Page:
Early in the morning on November 5, 1952, the residents of Severo-Kurilsk were woken up by strong underground tremors. It was two minutes to four in the morning.
The walls of houses cracked and swayed, plaster came down, ceiling lights rattled and crockery, books and photographs fell to the floor. In their fright, people jumped out of their beds and rushed outside without getting dressed. A volcanic eruption? It was only to be expected: on Paramushir Island in the Pacific Ocean where Severo-Kurilsk is situated, there are 23 volcanoes, five of which are regarded as active. The nearest one, Ebeko, was just seven kilometers away and gave regular reminders of itself by spewing out volcanic gases.
But, that morning, the volcanoes remained dormant and had nothing to do with what was happening. The town had 40 minutes left to live.
The strong tremors were caused by a powerful earthquake in the Pacific Ocean measuring 8.3 on the Richter scale. The epicenter was under the ocean floor at a depth of 30 km and 200 km from the coastline. The tremors continued for another half an hour and, during this time, 700 km of coastline were subjected to damage: from the Kronotsky Peninsula to the northern Kuril Islands.
The Kuril Islands of ParamushirNASA
The damage was notable, but not catastrophic. No-one was hurt as a result of the tremors. Later, in his report about what had happened, the chief of the Severo-Kurilsk police department, P. M. Deryabin, would write: “On the way to the district police department I could see cracks in the ground five to 20 cm wide. Arriving there, I saw that as a result of the earthquake the building was broken into two and the stoves were shattered.”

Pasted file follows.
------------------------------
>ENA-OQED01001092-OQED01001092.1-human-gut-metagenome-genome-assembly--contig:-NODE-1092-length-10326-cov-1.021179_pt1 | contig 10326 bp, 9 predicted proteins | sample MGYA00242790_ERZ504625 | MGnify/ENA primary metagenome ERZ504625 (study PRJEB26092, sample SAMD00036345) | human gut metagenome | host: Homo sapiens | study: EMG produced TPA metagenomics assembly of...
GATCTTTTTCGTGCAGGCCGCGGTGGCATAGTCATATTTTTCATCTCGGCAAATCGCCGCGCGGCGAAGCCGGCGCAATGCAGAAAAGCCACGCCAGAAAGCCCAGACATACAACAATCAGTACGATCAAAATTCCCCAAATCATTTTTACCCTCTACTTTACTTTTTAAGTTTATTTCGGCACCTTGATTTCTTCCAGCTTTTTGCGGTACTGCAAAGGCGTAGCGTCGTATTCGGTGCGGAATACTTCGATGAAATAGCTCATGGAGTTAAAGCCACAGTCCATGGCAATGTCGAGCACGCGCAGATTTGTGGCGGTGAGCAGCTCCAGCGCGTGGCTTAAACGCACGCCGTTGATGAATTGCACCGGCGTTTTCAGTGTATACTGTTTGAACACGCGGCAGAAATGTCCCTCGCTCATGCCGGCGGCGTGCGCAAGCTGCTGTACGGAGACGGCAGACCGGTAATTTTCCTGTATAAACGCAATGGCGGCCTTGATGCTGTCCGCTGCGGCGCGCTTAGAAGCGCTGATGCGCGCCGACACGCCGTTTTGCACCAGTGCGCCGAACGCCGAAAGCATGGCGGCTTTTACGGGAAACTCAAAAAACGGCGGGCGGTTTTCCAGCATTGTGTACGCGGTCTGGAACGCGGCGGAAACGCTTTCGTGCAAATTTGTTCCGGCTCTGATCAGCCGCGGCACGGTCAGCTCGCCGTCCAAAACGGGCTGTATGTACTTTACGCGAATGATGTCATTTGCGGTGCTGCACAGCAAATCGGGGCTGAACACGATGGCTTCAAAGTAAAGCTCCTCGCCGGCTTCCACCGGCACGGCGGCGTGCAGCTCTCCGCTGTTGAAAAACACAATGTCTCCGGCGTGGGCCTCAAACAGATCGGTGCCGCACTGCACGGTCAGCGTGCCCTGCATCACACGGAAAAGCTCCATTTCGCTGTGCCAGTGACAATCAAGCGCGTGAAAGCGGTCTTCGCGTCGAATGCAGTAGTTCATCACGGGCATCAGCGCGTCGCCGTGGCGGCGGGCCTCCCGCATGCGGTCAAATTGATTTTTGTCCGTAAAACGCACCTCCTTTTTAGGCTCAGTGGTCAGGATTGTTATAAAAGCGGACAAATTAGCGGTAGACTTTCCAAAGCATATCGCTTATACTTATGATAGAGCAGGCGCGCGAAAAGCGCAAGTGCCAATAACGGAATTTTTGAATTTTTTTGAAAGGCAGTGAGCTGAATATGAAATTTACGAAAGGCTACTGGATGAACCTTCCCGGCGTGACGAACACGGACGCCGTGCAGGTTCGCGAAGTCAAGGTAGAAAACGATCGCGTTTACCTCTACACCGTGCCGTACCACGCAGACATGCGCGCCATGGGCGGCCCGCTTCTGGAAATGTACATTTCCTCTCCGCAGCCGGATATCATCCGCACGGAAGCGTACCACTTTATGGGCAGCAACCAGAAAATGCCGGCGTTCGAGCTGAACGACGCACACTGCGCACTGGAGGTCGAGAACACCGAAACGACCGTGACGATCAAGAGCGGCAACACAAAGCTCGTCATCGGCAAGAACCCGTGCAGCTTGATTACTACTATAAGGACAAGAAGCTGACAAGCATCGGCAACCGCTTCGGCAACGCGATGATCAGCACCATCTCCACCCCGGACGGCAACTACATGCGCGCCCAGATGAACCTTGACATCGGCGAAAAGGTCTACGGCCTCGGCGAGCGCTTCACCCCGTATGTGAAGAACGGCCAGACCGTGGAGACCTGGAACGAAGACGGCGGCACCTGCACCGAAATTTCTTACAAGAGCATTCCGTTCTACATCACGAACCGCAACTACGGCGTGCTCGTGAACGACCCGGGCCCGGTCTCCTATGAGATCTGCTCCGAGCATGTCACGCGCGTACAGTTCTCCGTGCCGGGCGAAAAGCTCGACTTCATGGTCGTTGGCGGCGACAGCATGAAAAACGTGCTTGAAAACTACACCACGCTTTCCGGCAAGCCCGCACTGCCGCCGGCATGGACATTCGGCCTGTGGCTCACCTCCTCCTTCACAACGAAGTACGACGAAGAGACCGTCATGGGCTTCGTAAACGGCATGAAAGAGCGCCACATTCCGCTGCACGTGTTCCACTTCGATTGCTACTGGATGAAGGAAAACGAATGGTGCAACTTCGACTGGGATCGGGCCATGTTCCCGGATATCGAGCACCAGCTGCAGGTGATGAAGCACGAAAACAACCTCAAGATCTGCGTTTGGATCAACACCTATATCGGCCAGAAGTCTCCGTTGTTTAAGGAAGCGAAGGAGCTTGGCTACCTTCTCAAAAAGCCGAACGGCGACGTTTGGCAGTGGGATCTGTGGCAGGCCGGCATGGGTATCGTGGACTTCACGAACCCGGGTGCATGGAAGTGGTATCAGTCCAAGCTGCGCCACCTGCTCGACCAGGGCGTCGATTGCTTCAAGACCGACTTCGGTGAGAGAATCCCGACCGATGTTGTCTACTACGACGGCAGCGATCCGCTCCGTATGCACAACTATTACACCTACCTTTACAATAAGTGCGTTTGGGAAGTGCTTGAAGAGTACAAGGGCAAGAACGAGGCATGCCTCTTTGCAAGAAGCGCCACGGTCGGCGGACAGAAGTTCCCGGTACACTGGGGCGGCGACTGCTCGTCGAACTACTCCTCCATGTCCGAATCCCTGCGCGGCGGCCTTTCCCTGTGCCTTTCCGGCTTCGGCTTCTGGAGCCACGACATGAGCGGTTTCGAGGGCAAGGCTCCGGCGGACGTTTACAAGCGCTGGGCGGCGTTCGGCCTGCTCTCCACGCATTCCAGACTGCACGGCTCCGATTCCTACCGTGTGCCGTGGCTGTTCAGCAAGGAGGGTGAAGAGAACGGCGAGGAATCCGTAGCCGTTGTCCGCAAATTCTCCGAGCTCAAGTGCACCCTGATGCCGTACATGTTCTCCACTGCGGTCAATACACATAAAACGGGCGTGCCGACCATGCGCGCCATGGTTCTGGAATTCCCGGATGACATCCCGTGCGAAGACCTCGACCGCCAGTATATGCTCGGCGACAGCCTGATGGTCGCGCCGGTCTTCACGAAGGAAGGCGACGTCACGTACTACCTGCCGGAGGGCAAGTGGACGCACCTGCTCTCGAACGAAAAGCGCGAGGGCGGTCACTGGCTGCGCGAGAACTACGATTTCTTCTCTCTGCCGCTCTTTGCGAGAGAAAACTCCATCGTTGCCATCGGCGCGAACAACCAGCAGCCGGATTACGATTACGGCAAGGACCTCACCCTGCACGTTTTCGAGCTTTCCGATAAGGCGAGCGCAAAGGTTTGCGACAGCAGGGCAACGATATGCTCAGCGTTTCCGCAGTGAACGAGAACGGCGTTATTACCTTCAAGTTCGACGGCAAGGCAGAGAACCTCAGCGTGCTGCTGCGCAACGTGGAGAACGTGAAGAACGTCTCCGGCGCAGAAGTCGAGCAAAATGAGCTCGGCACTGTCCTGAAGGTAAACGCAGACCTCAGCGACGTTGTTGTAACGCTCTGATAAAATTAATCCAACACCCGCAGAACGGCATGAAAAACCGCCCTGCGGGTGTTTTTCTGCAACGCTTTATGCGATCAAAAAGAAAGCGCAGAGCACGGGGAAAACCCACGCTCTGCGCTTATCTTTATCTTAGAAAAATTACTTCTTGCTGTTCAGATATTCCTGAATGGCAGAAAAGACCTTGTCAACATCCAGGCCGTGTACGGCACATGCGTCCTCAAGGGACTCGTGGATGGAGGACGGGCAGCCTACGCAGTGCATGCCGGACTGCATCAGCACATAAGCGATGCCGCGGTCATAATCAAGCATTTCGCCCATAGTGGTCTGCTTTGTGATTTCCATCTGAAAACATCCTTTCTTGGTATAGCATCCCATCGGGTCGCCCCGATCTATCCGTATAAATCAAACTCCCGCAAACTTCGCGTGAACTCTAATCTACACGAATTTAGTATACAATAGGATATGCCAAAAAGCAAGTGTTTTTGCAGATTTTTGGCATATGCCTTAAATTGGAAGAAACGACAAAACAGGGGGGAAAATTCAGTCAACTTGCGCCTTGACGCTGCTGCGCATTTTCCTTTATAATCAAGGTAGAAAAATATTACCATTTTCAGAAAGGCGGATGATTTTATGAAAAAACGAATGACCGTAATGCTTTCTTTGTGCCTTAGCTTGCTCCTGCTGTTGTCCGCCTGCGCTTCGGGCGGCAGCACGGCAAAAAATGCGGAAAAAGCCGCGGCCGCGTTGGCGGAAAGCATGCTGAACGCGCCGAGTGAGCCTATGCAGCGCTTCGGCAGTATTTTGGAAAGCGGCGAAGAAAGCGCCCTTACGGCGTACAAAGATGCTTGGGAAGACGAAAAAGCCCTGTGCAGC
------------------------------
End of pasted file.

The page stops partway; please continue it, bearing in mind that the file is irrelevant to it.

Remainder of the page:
By that time, the perceptible tremors had already ceased and “the weather was very calm”. But soon, the silence was interrupted by a loud noise and crashing sound coming from the sea, which was 150 meters from the police station. “Looking across, we saw that a high wall of water was advancing towards the island from the sea. <...> I gave the order to open fire with handguns and to shout ‘the water is coming!’ while, at the same time, heading towards the hills,” Deryabin wrote.
At the time, not everyone could make out that it was the water that was coming. Some people thought that the shouting was about “war” not “water” and, when the wave hit the island, they decided that the island had been attacked. People fled. The wave was not that high, just over a meter. The first wave flooded and destroyed the first houses closest to the sea. About 10-15 minutes later, the water started to recede and many people went back to their houses to collect their surviving belongings. It was a fatal mistake.
The ocean retreated, but then hit the town with a second tsunami, producing a devastating 10-meter-high wave. Meeting no particular resistance on its way (the first wave had swept away a considerable part of the obstacles), the water rushed at great speed into the interior of the island.
That morning, in addition to Severo-Kurilsk, a large wave also hit Mussel Bay on Onekotan Island (9.5-10 meters) and Piratkov (10-15 meters) and Olga (10-13 meters) bays on Kamchatka. But, Severo-Kurilsk was its main victim: In a matter of minutes, an entire town with a population of 6,000 was washed away.
Then a third wave came. Weaker than the second, it finished off the destruction and carried out to sea almost everything that remained on the coast.
“For 20-30 minutes (the duration of the two enormously powerful, almost simultaneous waves) there was a terrible noise in the town caused by the rushing water and crumbling buildings. Houses and the roofs of buildings were thrown around like matchboxes and carried out to sea,” the police chief recalled.